I totally believe in not repeating yourself in production code. I've accepted the idea that you shouldn't repeat yourself within test code. But what happens when you have production services that would simplify test code?

Let me pose an example. We have a service that accesses the Doohickey API. The Doohickey API is complex, by necessity, and we have a bunch of code to simplify it for our needs.

Now I need to write some automated tests for our service. My tests need to set up data in the service and it would be really handy to reuse that facade. But then I get into an argument with myself, that goes roughly like this:

"If you introduce a bug in the Facade, the test might not show it."

"But, if you just take a copy, then when Dohickey Inc upgrade their API, you need to make the change in two places."

"True, but maybe that's a good thing. We can upgrade production code first, manage test data using the old, known, still-supported API and test the new version thoroughly."

And then I think maybe I'm overthinking the problem. Does anyone have experience with this kind of issue? If so, which way did you go, and did you regret it at all later?

Edit: Early comments suggest a more specific example is required.

Say I have a service that can create a product AND create an order. I have the following test to write ...

Given that product X exists
When customer Y orders product X
Then an order should exist for customer Y, including only product X

For the "When" part of this, I contact my service, which uses a facade around the Dohickey Purchasing API to create the order.

The "Given" and "Then" steps should create a product and get an order, but they shouldn't go through the service to do so. Perhaps my service doesn't have that functionality, and if it does then I will test it elsewhere.

BUT the facade that lives within the service would make the test code much simpler. So should I reference the production code and use it or copy / rewrite the facade?

  • 1
    as far as I can tell, you need dedicated tests focused on verifying Facade; other tests would better use Facade assuming that it is okay. IIRC there was a similar question here already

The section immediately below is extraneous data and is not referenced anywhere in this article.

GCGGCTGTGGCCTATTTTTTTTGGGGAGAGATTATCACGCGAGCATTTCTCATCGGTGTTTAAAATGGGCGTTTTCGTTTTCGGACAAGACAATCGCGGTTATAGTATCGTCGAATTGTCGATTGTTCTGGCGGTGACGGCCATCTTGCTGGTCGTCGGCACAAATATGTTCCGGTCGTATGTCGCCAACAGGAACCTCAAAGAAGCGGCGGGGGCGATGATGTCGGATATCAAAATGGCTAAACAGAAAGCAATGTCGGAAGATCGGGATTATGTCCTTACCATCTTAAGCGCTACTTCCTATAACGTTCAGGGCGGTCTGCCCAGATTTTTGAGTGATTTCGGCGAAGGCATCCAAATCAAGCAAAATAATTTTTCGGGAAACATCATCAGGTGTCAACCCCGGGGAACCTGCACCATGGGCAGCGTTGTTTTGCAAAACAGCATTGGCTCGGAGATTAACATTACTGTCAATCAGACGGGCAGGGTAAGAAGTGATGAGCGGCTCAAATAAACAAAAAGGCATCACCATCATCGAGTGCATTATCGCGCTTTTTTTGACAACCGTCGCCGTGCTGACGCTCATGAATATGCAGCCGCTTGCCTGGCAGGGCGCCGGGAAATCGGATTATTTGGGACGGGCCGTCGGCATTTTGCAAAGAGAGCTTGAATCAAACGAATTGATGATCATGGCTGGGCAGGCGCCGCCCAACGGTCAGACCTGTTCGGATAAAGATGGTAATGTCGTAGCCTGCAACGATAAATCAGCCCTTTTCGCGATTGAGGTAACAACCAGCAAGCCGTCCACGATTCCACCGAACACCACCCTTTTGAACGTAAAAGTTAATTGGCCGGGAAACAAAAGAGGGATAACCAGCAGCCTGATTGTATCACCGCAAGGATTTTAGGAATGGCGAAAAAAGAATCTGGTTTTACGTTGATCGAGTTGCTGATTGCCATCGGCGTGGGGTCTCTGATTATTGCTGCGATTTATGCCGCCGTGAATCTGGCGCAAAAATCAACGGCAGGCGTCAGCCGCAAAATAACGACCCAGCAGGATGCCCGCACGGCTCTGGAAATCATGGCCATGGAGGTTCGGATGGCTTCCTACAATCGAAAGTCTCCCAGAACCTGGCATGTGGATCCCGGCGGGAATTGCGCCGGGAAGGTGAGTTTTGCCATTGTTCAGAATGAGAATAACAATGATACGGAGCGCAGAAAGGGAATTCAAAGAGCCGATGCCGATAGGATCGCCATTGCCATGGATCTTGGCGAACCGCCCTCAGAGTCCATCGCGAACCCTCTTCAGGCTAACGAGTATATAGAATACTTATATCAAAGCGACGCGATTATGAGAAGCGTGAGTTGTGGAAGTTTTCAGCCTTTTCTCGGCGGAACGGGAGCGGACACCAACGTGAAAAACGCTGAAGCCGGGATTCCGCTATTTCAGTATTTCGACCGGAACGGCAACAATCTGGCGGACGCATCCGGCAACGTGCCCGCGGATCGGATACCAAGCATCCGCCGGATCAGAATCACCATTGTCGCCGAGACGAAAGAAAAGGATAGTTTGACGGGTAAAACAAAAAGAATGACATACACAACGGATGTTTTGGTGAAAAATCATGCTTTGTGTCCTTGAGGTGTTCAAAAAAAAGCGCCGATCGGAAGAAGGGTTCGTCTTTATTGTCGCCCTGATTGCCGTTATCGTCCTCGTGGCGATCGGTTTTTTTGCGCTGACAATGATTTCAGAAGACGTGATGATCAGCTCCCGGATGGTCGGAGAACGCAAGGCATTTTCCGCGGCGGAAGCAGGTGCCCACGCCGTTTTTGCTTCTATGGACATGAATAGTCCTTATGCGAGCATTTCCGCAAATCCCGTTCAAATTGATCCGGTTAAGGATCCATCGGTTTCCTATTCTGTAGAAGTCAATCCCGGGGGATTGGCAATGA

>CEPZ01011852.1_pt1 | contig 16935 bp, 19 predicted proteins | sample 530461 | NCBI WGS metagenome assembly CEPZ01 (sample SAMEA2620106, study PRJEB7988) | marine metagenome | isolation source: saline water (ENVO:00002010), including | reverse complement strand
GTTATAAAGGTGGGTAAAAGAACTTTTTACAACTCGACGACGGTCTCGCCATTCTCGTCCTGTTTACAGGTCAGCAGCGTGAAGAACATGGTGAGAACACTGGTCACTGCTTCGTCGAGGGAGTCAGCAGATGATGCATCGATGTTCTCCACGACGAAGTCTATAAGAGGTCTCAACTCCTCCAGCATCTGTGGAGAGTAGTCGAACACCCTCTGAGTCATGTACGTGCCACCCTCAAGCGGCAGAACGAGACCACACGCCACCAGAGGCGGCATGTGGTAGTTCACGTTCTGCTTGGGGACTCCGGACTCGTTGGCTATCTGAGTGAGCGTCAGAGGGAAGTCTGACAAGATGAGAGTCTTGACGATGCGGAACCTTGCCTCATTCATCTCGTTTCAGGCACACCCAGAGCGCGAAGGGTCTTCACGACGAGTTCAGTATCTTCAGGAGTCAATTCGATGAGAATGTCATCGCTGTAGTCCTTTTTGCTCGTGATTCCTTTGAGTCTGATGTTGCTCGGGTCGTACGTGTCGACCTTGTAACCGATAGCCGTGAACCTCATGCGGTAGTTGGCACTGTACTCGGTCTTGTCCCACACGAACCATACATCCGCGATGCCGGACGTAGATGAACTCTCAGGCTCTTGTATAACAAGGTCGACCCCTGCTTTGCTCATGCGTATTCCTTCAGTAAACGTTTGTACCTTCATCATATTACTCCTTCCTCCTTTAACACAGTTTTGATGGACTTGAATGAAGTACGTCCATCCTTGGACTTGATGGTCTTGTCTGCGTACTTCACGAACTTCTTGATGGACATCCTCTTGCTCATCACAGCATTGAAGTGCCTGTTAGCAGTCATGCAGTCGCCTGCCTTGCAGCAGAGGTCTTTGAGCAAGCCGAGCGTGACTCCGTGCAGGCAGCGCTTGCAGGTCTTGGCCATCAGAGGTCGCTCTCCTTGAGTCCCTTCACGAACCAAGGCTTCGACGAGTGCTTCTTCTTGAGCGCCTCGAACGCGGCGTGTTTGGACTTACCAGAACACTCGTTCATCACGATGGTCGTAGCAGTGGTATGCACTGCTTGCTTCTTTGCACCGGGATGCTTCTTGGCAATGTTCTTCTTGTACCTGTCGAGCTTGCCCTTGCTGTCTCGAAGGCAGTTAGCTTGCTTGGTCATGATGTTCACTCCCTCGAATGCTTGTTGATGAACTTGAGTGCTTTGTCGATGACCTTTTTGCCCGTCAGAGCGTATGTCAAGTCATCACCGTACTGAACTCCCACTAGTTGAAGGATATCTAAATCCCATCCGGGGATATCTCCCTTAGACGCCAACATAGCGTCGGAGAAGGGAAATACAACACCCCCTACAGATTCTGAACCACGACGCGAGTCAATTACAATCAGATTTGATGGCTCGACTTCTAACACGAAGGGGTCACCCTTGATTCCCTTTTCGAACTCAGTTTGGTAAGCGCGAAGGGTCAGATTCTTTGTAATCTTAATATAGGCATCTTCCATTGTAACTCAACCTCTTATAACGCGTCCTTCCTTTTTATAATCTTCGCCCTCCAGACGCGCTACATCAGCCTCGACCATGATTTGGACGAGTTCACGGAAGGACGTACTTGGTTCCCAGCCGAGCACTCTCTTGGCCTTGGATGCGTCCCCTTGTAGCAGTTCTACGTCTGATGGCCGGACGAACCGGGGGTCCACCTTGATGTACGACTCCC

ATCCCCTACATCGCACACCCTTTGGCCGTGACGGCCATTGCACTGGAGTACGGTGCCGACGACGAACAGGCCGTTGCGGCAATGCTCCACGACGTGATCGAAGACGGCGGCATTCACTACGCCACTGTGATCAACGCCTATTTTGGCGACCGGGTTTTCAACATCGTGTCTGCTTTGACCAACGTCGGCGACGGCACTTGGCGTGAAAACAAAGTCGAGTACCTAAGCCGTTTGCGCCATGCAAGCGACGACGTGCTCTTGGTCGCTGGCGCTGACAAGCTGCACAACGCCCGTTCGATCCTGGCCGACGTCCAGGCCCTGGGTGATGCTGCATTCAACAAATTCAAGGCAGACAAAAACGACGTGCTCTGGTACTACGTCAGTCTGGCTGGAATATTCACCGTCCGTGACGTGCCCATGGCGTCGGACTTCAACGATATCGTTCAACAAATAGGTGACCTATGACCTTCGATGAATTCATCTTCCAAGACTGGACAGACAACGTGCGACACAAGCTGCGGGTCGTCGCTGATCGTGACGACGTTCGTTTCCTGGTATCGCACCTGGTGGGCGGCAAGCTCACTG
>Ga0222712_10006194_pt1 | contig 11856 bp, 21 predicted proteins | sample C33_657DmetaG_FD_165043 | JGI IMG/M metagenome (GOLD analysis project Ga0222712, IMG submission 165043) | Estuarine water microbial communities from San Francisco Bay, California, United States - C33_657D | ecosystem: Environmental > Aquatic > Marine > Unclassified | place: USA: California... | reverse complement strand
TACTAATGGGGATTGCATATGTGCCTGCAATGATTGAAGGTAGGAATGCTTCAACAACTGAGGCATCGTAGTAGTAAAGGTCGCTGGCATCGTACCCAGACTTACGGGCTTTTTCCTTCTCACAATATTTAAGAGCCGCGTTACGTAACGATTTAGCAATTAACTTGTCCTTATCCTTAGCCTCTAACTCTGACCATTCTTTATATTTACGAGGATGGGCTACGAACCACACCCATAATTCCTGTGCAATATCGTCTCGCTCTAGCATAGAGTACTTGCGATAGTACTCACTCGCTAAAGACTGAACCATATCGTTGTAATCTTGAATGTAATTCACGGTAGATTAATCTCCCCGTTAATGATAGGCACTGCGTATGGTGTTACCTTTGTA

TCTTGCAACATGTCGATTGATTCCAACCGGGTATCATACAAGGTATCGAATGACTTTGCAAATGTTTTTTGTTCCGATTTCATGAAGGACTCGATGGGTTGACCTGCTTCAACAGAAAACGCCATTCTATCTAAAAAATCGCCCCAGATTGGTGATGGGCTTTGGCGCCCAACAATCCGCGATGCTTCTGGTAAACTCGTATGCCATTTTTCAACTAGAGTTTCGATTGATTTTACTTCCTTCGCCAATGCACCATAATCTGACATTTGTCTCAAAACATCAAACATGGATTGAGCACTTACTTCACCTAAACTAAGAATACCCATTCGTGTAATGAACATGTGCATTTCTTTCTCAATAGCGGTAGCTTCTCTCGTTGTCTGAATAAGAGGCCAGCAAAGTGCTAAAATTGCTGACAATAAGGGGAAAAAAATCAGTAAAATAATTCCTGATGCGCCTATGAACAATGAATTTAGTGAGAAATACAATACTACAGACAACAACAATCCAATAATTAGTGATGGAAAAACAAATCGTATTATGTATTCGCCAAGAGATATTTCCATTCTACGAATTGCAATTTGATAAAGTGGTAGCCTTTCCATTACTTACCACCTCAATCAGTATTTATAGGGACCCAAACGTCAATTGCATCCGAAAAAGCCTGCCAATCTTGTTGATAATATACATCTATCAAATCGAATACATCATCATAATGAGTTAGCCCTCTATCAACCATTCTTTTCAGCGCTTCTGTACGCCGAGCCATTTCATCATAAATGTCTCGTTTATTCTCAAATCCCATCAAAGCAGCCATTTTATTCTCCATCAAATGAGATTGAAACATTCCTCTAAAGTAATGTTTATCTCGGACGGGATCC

– gnat
    Commented Mar 6, 2014 at 12:09
  • @gnat: I found a few related, but couldn't find a duplicate. Or at least nothing where the answers addressed any of my concerns. Happy to be proved wrong though.
    – pdr
    Commented Mar 6, 2014 at 12:16
  • Perhaps I misunderstand your question, but when you mock an interface, there is an inherent level of duplication and if the interface changes, both the provider, user(s) and mocks need to be updated. Commented Mar 6, 2014 at 12:23
  • @BartvanIngenSchenau: Would it help if I was clearer that I mean integration tests, rather than unit tests?
    – pdr
    Commented Mar 6, 2014 at 12:25
  • well if you make dedicated tests for Facade, and the rest using it as-if-correct, it is going to be similar to issues described in How to structure tests where one test is another test's setup? - that is, rest of your tests will depend on pass/fail state of Facade test cases
    – gnat
    Commented Mar 6, 2014 at 12:25

2 Answers 2


In your scenario i probably make diferent test:

  • Unit test of my model/business logic. In this test i mock the abstraction created on Doohickey API. With this test i have confidence in my business logic.

  • One contract test for the abstraction over Doohickey API. With this test i verify that my code work correctly with the API and protect me of possible changes in the APi.

  • Probably i write some integration/system test, in this test i need like you say the Doohickey abstraction to insert data, i use it and don't duplicate code. With this test i have confidence in that all the pieces of my system work together.

If the code for inserting data breaks two test breaks in my system, the contract test and the system test, in fact, when its usual that when some unit or contract test fails one or more systems test fails too. But this give you a lot of information, you know with the unit/contract test the exact piece of code that fails and you know with the systems test the feature that is broken in your system as a result.


"If you introduce a bug in the Facade, the test might not show it."

If you don't use the Facade, you will still have to "set up data in the service" (as you described it), so you need to write at least equivalent code. Who says that you don't introduce a bug right there? Or maybe there is a bug already in the facade in the first place and when you duplicate the facade code, what makes you sure you won't copy the bug either?

So I don't see any real reason not to reuse the facade code in your tests - I don't think the chances really get higher that you overlook some errors that way.

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